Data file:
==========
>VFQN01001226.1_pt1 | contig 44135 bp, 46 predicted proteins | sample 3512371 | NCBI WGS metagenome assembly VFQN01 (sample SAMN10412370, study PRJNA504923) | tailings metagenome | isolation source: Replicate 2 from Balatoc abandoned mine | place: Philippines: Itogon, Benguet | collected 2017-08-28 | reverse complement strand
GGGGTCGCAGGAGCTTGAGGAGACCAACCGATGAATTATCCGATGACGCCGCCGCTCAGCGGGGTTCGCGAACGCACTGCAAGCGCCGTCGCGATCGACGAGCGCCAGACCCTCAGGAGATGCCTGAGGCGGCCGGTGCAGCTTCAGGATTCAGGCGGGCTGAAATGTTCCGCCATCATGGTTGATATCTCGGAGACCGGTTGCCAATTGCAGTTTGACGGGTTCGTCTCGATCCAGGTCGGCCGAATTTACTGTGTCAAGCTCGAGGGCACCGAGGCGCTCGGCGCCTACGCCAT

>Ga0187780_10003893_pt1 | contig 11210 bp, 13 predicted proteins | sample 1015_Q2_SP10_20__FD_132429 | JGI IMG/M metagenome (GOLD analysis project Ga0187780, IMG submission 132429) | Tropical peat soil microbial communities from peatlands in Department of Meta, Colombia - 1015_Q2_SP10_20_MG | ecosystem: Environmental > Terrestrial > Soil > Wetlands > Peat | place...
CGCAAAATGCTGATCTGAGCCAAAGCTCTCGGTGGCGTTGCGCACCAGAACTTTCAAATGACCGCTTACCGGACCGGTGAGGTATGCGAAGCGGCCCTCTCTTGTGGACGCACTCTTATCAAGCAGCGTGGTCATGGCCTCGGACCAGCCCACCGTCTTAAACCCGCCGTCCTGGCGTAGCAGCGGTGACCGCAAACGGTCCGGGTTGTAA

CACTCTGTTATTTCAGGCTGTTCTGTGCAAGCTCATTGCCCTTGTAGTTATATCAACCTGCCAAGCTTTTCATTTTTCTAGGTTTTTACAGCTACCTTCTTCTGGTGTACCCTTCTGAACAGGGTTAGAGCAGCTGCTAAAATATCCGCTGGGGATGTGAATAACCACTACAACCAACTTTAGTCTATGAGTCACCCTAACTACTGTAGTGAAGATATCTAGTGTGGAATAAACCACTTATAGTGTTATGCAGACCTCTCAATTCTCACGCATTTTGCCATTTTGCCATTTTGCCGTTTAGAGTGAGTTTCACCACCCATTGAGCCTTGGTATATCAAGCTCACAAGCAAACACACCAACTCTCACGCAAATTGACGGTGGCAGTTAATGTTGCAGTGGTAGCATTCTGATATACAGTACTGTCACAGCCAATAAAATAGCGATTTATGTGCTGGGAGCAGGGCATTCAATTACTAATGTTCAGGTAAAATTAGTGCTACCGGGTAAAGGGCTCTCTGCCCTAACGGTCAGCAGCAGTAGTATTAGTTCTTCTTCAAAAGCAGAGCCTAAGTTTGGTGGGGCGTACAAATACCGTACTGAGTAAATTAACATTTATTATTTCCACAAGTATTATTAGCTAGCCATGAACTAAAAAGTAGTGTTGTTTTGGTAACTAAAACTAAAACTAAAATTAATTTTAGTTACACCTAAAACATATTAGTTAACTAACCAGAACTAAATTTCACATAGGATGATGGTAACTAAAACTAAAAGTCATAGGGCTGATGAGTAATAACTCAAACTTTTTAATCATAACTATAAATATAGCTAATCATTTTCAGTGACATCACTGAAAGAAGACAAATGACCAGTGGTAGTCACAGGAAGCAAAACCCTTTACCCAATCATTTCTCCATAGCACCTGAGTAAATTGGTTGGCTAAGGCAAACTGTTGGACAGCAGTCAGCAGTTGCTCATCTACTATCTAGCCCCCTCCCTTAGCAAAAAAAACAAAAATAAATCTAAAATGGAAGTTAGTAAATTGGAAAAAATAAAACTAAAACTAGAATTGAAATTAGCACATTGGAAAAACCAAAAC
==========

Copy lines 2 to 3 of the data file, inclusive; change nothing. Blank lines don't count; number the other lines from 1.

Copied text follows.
GGGGTCGCAGGAGCTTGAGGAGACCAACCGATGAATTATCCGATGACGCCGCCGCTCAGCGGGGTTCGCGAACGCACTGCAAGCGCCGTCGCGATCGACGAGCGCCAGACCCTCAGGAGATGCCTGAGGCGGCCGGTGCAGCTTCAGGATTCAGGCGGGCTGAAATGTTCCGCCATCATGGTTGATATCTCGGAGACCGGTTGCCAATTGCAGTTTGACGGGTTCGTCTCGATCCAGGTCGGCCGAATTTACTGTGTCAAGCTCGAGGGCACCGAGGCGCTCGGCGCCTACGCCAT

>Ga0187780_10003893_pt1 | contig 11210 bp, 13 predicted proteins | sample 1015_Q2_SP10_20__FD_132429 | JGI IMG/M metagenome (GOLD analysis project Ga0187780, IMG submission 132429) | Tropical peat soil microbial communities from peatlands in Department of Meta, Colombia - 1015_Q2_SP10_20_MG | ecosystem: Environmental > Terrestrial > Soil > Wetlands > Peat | place...